I Ditched the Rig

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It was New Year’s Eve and when my neighbor’s almost endless ear-damaging ‘Sinturon ni Hudas,’ a series of about 10-meter-long firecrackers meant to ward off evil spirits, and humans as well, subsided, I dozed off worrying whether my motorcycle parked outside would survive the night while monitoring fire alerts. It was this time last year when a huge fire broke out leaving 4,000 families homeless and three dead in Apolonio Samson district in Quezon City.

2015 NYE fire in Apolonio Samson, Quezon City

8 AM–I checked my Android. Boom! A fire broke out just right after the world faded to black for me at 2 AM. One dead on the initial reports and a thousand families affected. It was too late to run and get the footage which my news agency in Berlin would probably need. But after a couple of hours, an email came in.
When I went to Apolonio Samson last year, I had a big rig with a 21-inch-long shotgun microphone and mattebox attached.
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It was difficult to get spontaneous shots as people cannot seem to help it goofing around a news camera. This time, I decided to bring just my Canon EOS 60D camera body, my good old 18-55mm kit lens for the wides, a 300mm zoom and my newest special, a vintage 1977 Japan-made Nikon NIKKOR 50mm f2.0 prime lens.

Just like I thought, when I got to the still hot and smoking rubble, almost nobody waved a hand for the news. It was easier to capture the true mood of the area.
2016 NYE fire aftermath, Tondo, Manila
I used a wired lavalier microphone for the interview, of course, but it was difficult getting it right. Leaving my rig means I did not have a matte box to cover my lens. Keeping eye contact with the interviewee, guarding the shot and audio levels while trying to get the right story is hard enough for a solo video journalist and then to top it all up, keeping the lens covered from sunlight with a hand, to keep my contrast as crisp as possible, makes it a whole lot harder.
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My camera also got wet when I was hit by the firemen trying to put out the smoke coming from just a little behind my spot. I used to put a trash bag around my rig in these situations since it has this aluminum brackets that act as the shotgun mic holders and cage at the same time. With this experience, I am now planning a smaller rig setup. 🙂

One thing I like about filming news is the unique kind of high that I get while trying to get the right angle, picking the right person to interview, getting the right images while trying to protect yourself and your equipment in the midst of the overwhelming drama unfolding before me. Making a film out of a script is great but making it out of a real-time chaotic setting under a hairline of time frame is crazy and amazing.
See the breaking news

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From a Missing Airplane to Houses in Ashes

Burnt houses by Ruptly

My best buddies on this assignment:

  • Trash bag – it protected my camera and rig from remaining water cannons and water sprouts from broken pipes and rain.
  • My pair of Converse shoes – it stood hot piles of debris and the murky puddles of charred wood, earth and ashes.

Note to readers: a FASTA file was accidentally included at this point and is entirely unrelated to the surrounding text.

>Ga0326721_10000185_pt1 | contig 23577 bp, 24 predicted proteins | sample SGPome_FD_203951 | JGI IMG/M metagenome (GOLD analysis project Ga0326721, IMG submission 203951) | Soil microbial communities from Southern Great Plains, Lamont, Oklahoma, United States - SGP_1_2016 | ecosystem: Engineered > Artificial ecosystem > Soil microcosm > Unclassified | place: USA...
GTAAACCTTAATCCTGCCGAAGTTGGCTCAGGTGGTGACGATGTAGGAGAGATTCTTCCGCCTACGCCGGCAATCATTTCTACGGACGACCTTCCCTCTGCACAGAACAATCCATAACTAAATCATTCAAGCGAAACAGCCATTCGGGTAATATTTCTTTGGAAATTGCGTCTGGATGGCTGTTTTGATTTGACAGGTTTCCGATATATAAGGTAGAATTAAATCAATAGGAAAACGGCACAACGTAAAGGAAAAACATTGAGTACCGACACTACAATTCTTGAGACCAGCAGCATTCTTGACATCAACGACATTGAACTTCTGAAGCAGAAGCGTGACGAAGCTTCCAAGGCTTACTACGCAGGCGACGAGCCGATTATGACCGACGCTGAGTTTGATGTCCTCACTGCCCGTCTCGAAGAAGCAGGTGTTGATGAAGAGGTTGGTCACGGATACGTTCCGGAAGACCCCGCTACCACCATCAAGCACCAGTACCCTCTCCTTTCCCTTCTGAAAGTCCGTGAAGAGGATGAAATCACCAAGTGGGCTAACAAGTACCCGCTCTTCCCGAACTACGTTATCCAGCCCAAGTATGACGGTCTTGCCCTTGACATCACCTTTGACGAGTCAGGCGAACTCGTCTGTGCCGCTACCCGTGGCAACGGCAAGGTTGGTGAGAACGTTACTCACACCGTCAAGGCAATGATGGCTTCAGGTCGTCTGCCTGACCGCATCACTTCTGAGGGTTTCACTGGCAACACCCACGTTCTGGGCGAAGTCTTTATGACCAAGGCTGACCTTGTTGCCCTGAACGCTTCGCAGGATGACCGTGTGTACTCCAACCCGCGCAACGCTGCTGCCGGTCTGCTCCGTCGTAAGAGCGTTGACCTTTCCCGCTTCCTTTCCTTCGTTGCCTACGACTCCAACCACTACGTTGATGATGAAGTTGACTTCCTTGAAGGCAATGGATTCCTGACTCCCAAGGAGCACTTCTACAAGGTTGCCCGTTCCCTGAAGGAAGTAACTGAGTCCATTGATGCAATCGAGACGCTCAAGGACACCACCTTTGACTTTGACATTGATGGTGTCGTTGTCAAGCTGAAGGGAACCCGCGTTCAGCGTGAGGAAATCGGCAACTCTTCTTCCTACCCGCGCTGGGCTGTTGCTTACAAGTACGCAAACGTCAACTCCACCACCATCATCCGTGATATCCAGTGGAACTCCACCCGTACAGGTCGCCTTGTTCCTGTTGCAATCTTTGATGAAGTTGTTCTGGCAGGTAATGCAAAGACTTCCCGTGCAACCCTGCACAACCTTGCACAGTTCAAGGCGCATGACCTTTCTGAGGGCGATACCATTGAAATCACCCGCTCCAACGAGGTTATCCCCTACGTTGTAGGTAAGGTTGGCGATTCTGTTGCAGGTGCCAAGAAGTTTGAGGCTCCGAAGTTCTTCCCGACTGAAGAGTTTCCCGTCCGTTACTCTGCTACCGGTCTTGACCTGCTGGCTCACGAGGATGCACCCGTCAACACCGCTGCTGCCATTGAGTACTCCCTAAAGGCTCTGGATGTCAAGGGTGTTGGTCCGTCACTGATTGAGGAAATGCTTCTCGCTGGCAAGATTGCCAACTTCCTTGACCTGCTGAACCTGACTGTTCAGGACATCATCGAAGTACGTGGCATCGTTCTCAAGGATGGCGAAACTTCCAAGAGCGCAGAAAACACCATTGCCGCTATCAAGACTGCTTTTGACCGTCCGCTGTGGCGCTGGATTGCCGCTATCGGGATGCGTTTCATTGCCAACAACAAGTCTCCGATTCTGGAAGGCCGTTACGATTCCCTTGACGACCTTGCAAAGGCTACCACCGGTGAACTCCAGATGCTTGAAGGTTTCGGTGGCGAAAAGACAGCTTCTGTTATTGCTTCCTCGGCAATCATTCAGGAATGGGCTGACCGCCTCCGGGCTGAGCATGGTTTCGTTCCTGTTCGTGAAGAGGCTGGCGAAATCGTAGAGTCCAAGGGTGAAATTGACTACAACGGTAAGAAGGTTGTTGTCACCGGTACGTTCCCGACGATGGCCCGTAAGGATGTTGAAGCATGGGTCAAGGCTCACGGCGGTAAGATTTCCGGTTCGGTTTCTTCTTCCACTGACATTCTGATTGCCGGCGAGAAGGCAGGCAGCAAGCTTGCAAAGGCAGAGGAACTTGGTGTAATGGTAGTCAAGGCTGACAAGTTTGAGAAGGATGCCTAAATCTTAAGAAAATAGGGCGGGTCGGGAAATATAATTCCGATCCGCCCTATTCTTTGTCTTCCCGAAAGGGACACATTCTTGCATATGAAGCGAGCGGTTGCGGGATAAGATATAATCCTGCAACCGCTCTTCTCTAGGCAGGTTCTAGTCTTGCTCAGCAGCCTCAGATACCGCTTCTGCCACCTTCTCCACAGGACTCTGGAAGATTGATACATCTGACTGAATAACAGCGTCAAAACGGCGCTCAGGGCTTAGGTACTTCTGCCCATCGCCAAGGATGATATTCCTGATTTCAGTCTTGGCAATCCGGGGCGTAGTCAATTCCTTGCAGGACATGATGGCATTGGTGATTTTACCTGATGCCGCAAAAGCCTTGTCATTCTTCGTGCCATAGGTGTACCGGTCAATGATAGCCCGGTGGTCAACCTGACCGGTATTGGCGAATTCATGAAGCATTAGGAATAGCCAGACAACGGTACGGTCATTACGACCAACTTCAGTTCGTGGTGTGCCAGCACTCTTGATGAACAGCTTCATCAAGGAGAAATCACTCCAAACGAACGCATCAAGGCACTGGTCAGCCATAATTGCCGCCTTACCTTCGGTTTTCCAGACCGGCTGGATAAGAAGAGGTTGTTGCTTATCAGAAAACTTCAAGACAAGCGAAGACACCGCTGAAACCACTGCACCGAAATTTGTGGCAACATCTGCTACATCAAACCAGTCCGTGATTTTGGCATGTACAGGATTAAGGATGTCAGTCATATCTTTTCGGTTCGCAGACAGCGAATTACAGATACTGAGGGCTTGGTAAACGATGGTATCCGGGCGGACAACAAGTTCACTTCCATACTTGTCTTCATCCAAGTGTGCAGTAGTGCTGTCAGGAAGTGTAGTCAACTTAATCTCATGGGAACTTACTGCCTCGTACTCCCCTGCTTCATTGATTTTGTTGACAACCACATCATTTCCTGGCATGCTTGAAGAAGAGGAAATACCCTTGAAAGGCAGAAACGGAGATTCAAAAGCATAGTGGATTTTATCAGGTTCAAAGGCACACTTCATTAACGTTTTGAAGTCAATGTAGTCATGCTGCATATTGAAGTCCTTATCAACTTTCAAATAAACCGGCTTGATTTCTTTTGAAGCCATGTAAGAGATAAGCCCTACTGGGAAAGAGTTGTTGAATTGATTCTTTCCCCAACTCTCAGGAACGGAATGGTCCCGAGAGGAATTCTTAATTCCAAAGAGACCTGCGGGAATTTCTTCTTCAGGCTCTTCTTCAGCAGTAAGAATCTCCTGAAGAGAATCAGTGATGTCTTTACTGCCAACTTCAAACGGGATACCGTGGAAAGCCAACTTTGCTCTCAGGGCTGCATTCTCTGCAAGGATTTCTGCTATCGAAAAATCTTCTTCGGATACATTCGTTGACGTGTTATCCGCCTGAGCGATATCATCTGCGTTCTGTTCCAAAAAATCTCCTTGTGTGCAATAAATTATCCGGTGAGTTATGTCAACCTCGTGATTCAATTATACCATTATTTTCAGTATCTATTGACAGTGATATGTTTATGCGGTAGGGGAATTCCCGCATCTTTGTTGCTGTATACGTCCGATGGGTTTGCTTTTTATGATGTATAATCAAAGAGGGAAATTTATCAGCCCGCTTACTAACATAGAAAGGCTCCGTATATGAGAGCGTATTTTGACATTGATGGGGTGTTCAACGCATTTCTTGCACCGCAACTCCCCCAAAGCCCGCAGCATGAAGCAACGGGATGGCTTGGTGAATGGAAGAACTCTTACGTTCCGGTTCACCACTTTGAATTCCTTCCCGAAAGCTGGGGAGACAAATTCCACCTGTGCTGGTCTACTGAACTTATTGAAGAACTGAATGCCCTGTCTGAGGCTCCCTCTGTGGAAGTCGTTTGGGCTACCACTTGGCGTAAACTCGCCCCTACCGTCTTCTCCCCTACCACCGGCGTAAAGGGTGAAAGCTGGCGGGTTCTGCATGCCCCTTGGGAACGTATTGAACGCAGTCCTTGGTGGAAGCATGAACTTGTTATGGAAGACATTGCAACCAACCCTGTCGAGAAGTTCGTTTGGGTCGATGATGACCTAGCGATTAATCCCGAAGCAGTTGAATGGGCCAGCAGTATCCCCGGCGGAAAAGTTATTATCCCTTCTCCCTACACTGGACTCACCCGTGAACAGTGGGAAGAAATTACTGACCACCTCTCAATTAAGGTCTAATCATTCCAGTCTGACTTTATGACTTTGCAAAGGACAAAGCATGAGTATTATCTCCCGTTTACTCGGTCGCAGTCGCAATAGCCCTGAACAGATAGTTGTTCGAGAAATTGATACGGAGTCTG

• Rain coat (which I gave out to evacuees)

To get to the core of this burnt 2.5-hectare settlement, I had to get through a still-hot and smoking remains of a house, come out of a window to the river dike and get through another rubble at the end of it then go through isles of debris. Everything is hot and smoking, if not wet, and the result–surreal.

See the fire.

Documercial in the Countryside

Just finished filming a documercial in Tarlac for the United Kingdom.Documercial Production

In this project, we followed a day in the lives of a single mother living in a shanty converted from half of a duck shelter big enough for a bamboo bed that she shares with her two children and of a wife and mother selling fish in the villages with her blind husband on a pedal tribike, a few days before Christmas in the countryside villages of La Paz, Tarlac, Philippines.

With my wife Marvie doing the interview, my Canon and Magic Lantern buddies and sweaters, I was able to capture as much angles as possible, without disrupting their normal work, from dawn to dusk.

The biggest challenge in this job is the limited time we have to film both subjects that conflicts with their daily routine as one has to continuously sell her perishable goods all day while the other one has to check on the draws of small town lottery she books and tend to her little children and the small window of opportunity to film in the busy village store giving us a hard time setting up the interviews but we pulled it off.

Although this work is probably more of a documentary for research and product development, it was by far the closest I got to humanity as a video producer.

Adrenaline Shot

Project: RT Ruptly “Philippines: Protesters burn effigy, get hit by water cannons”
Credit: Video Journalist

I got the best shots of this rally dangling on to a safe gap of razor-wire-adorned iron fence. It was a sweet concoction of art, passion, endurance and a bit of insanity but when finally people at the other side of the world see them–ahh, that’s when my lonesome work becomes an awesome adventure!